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Not a movie, actually, but a stage play. The movie adaptation of Gigi never used Audrey, much to the disappointment of the production exec's. Anyway, Gigi (the play) was Audrey's first major role, followed very quickly thereafter by Roman Holiday. For the first time (with the cheque advance given to her) Audrey and her mother had enough money that they could live comfortably since the end of the war. Prior to this they had both been in a small London flat, living off of Audrey's chorus girl and modelling paycheques, which didn't provide stable income. Between her minor film appearance in Monte Carlo Baby (1951) and the beginning of Gigi rehearsal (a bit later in '51) she had quite a few weeks of binging on chocolate, her comfort food. Upon her arrival in New York, director Raymond Rouleau was aghast at her weight gain and demanded to "get the girl (we) hired back."

I don't have my copies on hand, but the information that I know off the top of my head can be found in the biographies which I've provided a citation for below (hope you don't mind MLA format ;D)

Ferrer, Sean Hepburn. Audrey Hepburn: An Elegant Spirit. New York: Atria, 2005. Print.
Spoto, Donald. Enchantment: The Life of Audrey Hepburn. New York: Three Rivers, 2006. Print.
Ah, yes it was Leslie Caron. Audrey would have been much better but I still like the movie.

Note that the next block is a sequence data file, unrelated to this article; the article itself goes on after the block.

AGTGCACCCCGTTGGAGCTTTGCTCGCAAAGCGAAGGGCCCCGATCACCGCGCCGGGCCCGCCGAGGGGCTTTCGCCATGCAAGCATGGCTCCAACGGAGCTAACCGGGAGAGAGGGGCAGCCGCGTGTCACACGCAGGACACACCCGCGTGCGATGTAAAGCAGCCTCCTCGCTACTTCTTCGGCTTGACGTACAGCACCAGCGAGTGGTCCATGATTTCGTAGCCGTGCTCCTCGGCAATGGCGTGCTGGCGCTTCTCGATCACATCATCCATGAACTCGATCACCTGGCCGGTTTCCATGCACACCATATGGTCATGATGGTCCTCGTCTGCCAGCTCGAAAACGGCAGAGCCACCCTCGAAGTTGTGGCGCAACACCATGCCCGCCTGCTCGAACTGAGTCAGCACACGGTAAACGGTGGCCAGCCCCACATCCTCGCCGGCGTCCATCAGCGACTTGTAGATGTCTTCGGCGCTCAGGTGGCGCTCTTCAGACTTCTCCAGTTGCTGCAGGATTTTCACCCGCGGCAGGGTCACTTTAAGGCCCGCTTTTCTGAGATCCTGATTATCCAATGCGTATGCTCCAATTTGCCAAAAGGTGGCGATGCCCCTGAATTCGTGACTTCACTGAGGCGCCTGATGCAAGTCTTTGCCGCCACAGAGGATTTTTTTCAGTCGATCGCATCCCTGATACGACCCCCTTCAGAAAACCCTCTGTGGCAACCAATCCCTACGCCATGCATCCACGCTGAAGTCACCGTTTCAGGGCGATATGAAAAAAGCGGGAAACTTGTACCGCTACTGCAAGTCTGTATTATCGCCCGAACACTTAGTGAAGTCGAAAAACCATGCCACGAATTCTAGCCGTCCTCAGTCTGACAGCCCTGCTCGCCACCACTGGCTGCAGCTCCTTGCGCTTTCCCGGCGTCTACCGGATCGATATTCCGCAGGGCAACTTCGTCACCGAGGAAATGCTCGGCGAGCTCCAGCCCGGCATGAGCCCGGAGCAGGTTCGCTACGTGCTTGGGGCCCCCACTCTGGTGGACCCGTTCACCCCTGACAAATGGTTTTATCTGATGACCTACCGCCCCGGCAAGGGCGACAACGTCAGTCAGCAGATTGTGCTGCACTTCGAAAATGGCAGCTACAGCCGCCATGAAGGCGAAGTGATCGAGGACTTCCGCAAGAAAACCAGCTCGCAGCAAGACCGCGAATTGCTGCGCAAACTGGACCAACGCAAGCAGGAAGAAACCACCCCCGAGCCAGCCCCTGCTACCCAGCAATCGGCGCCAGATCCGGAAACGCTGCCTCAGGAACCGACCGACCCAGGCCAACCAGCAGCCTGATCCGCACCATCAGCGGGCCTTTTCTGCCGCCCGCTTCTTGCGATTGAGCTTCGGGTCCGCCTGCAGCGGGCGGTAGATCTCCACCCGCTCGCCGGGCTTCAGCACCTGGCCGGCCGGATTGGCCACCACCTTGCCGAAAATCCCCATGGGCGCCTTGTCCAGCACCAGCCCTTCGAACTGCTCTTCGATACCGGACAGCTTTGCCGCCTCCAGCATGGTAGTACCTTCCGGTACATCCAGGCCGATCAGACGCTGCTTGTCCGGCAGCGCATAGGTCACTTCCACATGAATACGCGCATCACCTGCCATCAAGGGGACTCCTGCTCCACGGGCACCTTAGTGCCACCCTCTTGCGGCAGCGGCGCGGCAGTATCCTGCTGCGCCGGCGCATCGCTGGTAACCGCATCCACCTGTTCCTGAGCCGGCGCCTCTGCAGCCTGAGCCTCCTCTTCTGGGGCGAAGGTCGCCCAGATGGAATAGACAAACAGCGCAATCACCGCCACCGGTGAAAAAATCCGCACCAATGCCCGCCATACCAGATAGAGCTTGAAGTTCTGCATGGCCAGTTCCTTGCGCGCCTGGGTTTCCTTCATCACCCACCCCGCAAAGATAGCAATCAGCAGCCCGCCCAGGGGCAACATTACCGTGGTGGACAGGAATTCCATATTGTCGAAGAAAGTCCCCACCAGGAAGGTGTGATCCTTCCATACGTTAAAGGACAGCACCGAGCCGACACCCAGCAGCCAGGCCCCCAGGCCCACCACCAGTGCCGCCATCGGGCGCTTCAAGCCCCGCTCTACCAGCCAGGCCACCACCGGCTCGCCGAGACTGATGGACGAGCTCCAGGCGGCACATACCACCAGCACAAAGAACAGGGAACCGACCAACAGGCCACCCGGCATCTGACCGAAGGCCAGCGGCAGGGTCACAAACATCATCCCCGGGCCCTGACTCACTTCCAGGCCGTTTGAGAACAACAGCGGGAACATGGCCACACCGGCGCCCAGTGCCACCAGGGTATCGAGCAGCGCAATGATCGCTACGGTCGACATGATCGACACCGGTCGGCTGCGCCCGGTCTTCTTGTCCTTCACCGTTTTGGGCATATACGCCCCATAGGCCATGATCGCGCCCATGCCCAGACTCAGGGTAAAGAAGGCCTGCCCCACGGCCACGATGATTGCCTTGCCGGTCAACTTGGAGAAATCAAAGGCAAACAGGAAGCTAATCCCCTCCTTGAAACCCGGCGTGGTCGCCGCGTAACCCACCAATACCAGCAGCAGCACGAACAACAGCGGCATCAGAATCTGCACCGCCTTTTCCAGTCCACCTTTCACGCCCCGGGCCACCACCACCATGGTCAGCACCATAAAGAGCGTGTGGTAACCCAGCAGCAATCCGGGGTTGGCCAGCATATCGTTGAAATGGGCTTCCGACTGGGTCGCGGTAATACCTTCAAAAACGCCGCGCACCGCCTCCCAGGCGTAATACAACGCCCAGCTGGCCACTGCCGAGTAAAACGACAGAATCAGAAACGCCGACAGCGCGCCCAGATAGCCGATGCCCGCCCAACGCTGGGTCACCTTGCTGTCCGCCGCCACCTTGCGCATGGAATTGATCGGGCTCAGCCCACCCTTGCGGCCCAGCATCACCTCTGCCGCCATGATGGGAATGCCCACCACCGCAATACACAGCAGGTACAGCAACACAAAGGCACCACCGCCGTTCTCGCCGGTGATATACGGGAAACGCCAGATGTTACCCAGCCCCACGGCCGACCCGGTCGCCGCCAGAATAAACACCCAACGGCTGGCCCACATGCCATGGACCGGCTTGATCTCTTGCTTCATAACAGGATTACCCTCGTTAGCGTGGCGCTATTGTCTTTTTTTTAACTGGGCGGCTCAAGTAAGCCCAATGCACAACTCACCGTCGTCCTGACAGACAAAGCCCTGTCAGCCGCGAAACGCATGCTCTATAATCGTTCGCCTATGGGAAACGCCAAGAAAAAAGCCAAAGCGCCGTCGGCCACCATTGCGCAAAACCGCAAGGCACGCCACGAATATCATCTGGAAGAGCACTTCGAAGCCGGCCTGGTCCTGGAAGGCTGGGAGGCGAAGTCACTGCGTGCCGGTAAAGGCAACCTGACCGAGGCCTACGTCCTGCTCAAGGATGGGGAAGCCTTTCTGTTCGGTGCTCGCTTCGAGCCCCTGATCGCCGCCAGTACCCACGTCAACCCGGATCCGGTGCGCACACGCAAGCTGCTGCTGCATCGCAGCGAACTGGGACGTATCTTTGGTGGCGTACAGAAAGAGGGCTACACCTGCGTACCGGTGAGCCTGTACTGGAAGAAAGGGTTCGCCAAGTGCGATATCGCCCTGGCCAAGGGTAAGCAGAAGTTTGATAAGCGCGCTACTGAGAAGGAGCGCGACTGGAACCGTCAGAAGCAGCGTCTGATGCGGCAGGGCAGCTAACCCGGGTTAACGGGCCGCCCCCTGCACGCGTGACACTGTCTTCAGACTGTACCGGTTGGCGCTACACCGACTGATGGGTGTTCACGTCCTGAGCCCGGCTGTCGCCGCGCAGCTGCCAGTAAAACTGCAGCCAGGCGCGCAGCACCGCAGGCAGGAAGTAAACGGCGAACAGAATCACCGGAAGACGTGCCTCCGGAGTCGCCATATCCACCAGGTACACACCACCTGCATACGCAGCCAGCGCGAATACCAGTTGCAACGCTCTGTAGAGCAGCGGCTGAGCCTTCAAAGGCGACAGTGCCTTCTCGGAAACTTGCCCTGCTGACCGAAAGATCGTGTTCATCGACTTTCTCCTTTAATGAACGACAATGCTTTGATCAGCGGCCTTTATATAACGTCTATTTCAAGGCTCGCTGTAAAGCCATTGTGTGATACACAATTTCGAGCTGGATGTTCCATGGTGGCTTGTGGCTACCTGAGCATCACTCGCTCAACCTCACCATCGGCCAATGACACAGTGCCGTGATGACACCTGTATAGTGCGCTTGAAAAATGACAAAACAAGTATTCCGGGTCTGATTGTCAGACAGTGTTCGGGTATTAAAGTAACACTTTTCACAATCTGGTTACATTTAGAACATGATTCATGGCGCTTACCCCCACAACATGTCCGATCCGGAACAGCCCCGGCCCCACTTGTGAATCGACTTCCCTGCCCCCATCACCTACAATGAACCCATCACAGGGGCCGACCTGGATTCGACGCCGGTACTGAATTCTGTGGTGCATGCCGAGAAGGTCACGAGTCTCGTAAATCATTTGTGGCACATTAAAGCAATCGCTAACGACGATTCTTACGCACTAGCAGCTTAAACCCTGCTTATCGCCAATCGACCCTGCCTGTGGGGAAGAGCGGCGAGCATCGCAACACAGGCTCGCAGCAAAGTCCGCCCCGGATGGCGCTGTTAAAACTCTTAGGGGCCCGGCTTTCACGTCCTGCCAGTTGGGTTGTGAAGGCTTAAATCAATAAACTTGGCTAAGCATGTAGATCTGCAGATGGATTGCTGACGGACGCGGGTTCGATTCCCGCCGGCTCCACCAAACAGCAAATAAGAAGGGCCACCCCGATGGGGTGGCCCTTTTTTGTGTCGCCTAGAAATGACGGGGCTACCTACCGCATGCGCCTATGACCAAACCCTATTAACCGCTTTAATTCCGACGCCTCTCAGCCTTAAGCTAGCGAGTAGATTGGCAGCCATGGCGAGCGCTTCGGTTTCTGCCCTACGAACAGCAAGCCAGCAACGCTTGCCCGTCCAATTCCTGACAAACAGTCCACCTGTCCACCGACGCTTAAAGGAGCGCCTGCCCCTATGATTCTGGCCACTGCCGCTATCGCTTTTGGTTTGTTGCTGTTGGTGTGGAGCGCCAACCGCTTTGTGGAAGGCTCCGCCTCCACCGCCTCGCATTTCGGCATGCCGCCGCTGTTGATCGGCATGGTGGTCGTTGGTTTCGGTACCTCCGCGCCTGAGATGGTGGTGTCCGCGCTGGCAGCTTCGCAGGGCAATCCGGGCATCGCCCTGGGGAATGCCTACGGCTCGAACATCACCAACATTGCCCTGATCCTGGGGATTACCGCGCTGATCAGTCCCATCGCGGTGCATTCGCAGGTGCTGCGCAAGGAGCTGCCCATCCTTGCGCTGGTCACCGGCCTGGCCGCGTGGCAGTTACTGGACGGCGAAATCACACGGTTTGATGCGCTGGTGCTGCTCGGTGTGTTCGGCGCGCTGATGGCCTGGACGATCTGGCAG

Starbuck

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Can't say I've seen it. Read the play, though, and it was very interesting :) So you'd say that the movie is worth the time?
I was raised on all the old musicals from the 50s so for me they have a certain nostalgic resonance. All of my memories of those musicals are definitely rose-colored, if you will. Doris Day, Esther Williams, Judy Garland, Debbie Reynolds...I love all those broads. So, yes, I do recommend it but you will be disappointed that it's not Audrey. The period costumes are absolutely stunning and that always draws me in (much like My Fair Lady and The Harvey Girls).
 

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I know this thread hasn't been updated in a while but I found this and really wanted to share it. Behold, Audrey speaking French.

:luv:
 
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Natalie

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I know this thread hasn't been updated in a while but I found this and really wanted to share it. Behold, Audrey speaking French.

:luv:
I want to see the rest of the interview! She’s talking about how she moved from theatre to film.